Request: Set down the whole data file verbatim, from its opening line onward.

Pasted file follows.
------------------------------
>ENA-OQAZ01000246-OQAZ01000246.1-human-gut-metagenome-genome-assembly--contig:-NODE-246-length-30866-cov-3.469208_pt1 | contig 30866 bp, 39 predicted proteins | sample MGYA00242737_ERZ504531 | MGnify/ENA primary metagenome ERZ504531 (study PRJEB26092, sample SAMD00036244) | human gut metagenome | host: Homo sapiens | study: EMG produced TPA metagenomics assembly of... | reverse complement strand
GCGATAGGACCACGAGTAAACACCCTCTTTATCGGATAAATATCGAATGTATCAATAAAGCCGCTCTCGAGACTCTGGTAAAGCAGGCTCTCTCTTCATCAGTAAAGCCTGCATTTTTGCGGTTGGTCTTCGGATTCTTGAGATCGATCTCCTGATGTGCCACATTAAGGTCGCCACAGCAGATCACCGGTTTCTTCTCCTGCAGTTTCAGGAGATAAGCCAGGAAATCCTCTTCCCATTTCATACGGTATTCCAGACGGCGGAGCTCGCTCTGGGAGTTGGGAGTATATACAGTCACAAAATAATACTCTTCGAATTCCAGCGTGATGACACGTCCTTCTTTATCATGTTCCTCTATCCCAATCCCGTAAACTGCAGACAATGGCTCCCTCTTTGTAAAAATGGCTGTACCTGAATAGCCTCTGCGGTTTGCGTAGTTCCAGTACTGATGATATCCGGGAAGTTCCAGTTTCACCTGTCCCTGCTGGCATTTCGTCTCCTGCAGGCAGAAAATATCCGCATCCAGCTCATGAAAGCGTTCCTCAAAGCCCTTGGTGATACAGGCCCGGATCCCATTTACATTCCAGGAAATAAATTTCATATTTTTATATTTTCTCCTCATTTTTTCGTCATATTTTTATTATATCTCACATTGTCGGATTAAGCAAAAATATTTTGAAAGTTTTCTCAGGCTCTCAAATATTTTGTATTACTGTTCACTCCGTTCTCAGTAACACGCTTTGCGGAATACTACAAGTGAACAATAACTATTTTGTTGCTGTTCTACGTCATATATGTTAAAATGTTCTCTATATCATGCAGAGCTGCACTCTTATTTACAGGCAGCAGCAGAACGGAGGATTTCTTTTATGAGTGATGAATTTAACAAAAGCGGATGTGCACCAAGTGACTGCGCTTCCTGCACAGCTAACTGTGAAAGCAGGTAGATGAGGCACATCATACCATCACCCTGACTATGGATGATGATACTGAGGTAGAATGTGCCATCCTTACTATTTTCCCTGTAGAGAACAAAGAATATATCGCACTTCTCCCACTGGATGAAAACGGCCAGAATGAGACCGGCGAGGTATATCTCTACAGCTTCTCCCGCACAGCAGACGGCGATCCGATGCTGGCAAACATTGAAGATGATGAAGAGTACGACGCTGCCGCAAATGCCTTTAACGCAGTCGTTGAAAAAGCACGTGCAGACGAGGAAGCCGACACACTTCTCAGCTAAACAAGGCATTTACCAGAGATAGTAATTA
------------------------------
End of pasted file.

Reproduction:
>ENA-OQAZ01000246-OQAZ01000246.1-human-gut-metagenome-genome-assembly--contig:-NODE-246-length-30866-cov-3.469208_pt1 | contig 30866 bp, 39 predicted proteins | sample MGYA00242737_ERZ504531 | MGnify/ENA primary metagenome ERZ504531 (study PRJEB26092, sample SAMD00036244) | human gut metagenome | host: Homo sapiens | study: EMG produced TPA metagenomics assembly of... | reverse complement strand
GCGATAGGACCACGAGTAAACACCCTCTTTATCGGATAAATATCGAATGTATCAATAAAGCCGCTCTCGAGACTCTGGTAAAGCAGGCTCTCTCTTCATCAGTAAAGCCTGCATTTTTGCGGTTGGTCTTCGGATTCTTGAGATCGATCTCCTGATGTGCCACATTAAGGTCGCCACAGCAGATCACCGGTTTCTTCTCCTGCAGTTTCAGGAGATAAGCCAGGAAATCCTCTTCCCATTTCATACGGTATTCCAGACGGCGGAGCTCGCTCTGGGAGTTGGGAGTATATACAGTCACAAAATAATACTCTTCGAATTCCAGCGTGATGACACGTCCTTCTTTATCATGTTCCTCTATCCCAATCCCGTAAACTGCAGACAATGGCTCCCTCTTTGTAAAAATGGCTGTACCTGAATAGCCTCTGCGGTTTGCGTAGTTCCAGTACTGATGATATCCGGGAAGTTCCAGTTTCACCTGTCCCTGCTGGCATTTCGTCTCCTGCAGGCAGAAAATATCCGCATCCAGCTCATGAAAGCGTTCCTCAAAGCCCTTGGTGATACAGGCCCGGATCCCATTTACATTCCAGGAAATAAATTTCATATTTTTATATTTTCTCCTCATTTTTTCGTCATATTTTTATTATATCTCACATTGTCGGATTAAGCAAAAATATTTTGAAAGTTTTCTCAGGCTCTCAAATATTTTGTATTACTGTTCACTCCGTTCTCAGTAACACGCTTTGCGGAATACTACAAGTGAACAATAACTATTTTGTTGCTGTTCTACGTCATATATGTTAAAATGTTCTCTATATCATGCAGAGCTGCACTCTTATTTACAGGCAGCAGCAGAACGGAGGATTTCTTTTATGAGTGATGAATTTAACAAAAGCGGATGTGCACCAAGTGACTGCGCTTCCTGCACAGCTAACTGTGAAAGCAGGTAGATGAGGCACATCATACCATCACCCTGACTATGGATGATGATACTGAGGTAGAATGTGCCATCCTTACTATTTTCCCTGTAGAGAACAAAGAATATATCGCACTTCTCCCACTGGATGAAAACGGCCAGAATGAGACCGGCGAGGTATATCTCTACAGCTTCTCCCGCACAGCAGACGGCGATCCGATGCTGGCAAACATTGAAGATGATGAAGAGTACGACGCTGCCGCAAATGCCTTTAACGCAGTCGTTGAAAAAGCACGTGCAGACGAGGAAGCCGACACACTTCTCAGCTAAACAAGGCATTTACCAGAGATAGTAATTA